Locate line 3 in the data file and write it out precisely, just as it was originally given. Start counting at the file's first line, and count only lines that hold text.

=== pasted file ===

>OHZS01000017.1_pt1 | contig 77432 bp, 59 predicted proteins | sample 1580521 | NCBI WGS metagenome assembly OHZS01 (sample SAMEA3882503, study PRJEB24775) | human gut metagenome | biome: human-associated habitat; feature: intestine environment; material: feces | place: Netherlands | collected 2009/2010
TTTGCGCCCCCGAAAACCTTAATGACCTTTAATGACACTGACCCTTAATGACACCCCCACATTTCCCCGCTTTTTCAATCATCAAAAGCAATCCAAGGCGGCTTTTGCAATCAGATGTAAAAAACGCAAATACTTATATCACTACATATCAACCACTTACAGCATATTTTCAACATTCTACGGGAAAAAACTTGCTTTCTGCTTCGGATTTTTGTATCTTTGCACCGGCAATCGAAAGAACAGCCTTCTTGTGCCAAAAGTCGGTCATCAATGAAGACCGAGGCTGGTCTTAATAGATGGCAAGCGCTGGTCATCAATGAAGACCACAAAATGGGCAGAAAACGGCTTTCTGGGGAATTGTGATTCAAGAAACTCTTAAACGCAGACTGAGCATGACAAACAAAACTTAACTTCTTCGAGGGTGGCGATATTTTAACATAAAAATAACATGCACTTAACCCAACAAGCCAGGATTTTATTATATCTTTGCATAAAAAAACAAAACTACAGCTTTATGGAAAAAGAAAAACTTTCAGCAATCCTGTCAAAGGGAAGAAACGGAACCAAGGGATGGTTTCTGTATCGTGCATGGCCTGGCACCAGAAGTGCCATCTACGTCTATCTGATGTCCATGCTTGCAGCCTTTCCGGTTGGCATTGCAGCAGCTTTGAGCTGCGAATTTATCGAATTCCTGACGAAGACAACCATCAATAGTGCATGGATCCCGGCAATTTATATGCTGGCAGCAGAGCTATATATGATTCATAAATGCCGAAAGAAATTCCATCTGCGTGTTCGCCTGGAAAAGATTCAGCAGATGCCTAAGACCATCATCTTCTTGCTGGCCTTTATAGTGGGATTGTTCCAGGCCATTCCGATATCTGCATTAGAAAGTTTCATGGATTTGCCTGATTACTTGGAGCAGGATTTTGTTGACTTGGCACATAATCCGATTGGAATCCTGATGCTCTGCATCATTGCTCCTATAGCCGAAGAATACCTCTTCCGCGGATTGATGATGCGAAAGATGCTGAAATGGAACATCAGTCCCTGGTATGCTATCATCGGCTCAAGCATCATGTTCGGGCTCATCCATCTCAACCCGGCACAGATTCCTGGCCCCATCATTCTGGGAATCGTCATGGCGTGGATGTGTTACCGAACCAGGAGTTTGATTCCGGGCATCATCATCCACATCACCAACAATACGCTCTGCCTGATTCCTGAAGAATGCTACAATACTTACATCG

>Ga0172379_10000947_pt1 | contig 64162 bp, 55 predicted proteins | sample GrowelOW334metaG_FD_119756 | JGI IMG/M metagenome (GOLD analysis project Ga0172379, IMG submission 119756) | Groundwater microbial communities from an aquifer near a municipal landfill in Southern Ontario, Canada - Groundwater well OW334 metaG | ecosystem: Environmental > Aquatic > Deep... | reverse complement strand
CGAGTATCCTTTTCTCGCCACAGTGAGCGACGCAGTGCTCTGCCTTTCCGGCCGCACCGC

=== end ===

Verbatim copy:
>Ga0172379_10000947_pt1 | contig 64162 bp, 55 predicted proteins | sample GrowelOW334metaG_FD_119756 | JGI IMG/M metagenome (GOLD analysis project Ga0172379, IMG submission 119756) | Groundwater microbial communities from an aquifer near a municipal landfill in Southern Ontario, Canada - Groundwater well OW334 metaG | ecosystem: Environmental > Aquatic > Deep... | reverse complement strand